Signed pre-War baseball cards can sell for a pretty penny. Authentic examples are rare, largely because collecting autographs on cards wasn’t really a widespread practice until much later and many of the players were dead when it became commonplace. Authentic autographs on T206 and Goudey sets are out there, but they’re generally limited to players who lived long past World War II.
Now, with increasing interest in autographed vintage cards, there’s apparently a forger who’s been busy buying unsigned T206s and adding a “signature” to them. At least a few of those fakes have been sold in recent weeks.
It came to light recently on the Net54 Vintage Card Forum when one collector posted pictures of a Rube Marquard autographed card that carried one company’s authentication but was rejected by another. While it’s not unusual to find authenticators who disagree, a member of the forum actually found a smoking gun: a “before” photograph of the exact Marquard card that now carried the fake signature. The unsigned version had sold online just a few weeks earlier.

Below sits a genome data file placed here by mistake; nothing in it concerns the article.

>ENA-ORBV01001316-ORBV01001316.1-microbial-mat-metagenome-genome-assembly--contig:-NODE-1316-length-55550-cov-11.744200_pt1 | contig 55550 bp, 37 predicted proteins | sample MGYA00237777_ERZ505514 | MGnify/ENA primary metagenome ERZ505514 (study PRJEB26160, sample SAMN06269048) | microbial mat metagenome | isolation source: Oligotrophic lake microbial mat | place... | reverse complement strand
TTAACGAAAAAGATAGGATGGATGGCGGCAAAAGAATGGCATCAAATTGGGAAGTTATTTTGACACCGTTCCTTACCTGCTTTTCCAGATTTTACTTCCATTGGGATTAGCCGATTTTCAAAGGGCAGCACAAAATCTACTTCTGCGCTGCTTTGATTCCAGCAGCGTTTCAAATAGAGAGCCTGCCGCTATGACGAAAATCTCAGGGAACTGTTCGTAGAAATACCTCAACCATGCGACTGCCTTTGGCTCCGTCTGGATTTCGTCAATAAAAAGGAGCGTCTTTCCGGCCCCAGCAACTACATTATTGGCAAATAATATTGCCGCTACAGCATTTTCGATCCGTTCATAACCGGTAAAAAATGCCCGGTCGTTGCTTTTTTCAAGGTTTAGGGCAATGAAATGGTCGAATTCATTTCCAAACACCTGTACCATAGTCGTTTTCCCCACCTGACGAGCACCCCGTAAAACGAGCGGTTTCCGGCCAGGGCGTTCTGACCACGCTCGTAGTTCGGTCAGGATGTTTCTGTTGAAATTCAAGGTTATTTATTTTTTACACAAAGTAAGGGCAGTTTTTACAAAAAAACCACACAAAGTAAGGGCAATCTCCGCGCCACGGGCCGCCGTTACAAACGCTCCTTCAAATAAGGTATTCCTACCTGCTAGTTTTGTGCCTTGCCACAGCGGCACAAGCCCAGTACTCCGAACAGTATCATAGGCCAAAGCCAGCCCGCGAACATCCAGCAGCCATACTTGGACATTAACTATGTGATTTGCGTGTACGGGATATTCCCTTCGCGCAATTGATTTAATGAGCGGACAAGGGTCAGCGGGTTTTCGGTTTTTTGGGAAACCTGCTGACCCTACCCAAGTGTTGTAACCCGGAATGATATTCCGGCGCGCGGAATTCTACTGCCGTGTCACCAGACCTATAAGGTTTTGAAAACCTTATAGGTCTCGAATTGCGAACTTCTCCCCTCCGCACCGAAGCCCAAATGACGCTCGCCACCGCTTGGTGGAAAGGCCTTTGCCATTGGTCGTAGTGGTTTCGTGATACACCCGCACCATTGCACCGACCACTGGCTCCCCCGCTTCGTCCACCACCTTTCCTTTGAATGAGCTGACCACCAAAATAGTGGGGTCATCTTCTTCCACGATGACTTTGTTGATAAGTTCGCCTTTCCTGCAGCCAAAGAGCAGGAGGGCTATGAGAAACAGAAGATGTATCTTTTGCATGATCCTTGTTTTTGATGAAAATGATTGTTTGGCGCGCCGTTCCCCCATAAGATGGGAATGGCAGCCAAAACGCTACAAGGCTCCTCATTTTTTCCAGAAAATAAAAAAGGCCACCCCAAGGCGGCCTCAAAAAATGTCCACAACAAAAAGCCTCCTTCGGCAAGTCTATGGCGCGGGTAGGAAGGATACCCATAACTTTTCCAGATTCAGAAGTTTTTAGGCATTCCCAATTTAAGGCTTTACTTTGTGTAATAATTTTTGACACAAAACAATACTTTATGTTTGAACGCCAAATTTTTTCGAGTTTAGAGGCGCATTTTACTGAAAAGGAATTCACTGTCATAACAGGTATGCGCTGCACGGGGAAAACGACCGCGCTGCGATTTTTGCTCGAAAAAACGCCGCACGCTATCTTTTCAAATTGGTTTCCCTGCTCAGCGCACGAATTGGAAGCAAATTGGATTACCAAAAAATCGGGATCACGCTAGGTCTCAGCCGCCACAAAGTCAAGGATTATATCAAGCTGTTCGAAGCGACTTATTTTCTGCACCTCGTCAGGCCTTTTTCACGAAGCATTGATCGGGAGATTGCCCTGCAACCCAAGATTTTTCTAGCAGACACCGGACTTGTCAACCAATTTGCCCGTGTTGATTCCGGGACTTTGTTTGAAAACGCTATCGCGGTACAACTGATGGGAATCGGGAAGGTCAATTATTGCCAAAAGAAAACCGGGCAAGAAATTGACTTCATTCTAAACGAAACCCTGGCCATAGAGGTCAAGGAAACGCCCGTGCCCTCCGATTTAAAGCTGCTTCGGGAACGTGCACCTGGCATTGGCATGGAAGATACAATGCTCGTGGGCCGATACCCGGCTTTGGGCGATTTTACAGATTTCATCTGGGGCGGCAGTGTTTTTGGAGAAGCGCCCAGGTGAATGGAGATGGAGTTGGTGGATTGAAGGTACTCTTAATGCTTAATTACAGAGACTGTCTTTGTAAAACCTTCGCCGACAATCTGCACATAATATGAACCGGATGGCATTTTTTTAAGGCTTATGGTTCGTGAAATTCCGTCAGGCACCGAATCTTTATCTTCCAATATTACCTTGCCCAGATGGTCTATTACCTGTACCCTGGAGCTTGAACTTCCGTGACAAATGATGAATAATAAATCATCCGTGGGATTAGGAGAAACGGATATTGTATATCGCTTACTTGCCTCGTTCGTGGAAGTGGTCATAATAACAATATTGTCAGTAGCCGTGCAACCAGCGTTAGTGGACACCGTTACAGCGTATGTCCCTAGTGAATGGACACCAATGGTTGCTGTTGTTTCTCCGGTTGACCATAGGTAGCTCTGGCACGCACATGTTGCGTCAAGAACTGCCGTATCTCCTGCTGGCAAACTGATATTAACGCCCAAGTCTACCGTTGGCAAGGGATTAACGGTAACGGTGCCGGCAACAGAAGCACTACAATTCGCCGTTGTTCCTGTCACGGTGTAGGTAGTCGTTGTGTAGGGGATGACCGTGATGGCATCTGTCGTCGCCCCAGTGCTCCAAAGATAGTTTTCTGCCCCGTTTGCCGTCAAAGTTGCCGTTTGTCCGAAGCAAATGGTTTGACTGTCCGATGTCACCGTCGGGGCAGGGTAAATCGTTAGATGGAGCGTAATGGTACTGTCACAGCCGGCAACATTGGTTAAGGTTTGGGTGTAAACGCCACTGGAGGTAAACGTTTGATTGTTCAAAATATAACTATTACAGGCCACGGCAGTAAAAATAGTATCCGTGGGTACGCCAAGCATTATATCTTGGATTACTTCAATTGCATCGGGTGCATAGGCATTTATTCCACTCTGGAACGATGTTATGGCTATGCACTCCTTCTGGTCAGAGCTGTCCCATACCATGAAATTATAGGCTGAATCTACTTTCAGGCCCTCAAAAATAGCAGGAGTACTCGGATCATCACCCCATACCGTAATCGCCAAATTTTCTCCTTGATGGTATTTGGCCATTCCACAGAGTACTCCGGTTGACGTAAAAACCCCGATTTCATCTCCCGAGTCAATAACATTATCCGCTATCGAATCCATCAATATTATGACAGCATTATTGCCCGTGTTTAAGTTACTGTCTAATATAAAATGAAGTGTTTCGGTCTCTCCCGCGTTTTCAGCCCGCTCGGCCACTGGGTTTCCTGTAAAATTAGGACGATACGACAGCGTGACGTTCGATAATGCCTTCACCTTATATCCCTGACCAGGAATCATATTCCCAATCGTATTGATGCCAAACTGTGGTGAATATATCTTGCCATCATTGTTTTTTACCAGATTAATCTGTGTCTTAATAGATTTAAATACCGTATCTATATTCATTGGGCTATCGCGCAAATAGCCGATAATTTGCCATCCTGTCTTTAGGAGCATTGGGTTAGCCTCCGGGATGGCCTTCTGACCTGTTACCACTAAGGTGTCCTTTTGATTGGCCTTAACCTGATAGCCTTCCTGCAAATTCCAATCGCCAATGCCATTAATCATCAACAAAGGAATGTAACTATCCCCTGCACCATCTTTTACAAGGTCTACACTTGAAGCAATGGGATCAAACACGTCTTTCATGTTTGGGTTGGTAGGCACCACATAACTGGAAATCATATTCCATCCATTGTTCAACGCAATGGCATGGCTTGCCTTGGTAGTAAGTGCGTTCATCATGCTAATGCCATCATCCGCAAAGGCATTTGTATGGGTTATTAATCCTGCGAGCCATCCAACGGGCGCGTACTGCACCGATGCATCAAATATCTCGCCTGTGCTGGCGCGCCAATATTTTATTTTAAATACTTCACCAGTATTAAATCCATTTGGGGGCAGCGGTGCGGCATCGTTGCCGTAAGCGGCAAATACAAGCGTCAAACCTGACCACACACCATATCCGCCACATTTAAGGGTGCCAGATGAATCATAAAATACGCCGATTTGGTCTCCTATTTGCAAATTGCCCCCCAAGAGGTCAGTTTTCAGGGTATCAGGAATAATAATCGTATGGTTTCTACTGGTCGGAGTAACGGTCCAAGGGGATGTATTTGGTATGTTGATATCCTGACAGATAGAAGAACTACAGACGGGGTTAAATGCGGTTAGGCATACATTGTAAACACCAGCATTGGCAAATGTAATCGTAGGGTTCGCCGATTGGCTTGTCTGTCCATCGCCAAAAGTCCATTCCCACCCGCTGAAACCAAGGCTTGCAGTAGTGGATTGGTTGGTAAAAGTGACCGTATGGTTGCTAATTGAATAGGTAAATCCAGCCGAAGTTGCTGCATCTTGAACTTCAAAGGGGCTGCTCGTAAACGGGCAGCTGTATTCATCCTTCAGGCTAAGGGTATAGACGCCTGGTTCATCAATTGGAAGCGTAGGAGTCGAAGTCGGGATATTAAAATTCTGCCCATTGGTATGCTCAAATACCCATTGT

That quickly led a resourceful board member to make a few more discoveries of authentic, graded cards that had obviously been purchased on eBay, cracked out of their holders, signed by a forger, passed by an authenticator and then sold at auction.
The rarity of signed T206 cards is such that even common players will sell for enough that a crook can turn a $50 or $100 card into something that can make him a profit of several thousand dollars for a few minutes of work.
SC Daily writer Anson Whaley does a good job breaking down the ongoing saga on his Pre War Cards website. There are links to the “outing” of the fake autographed cards inside his story.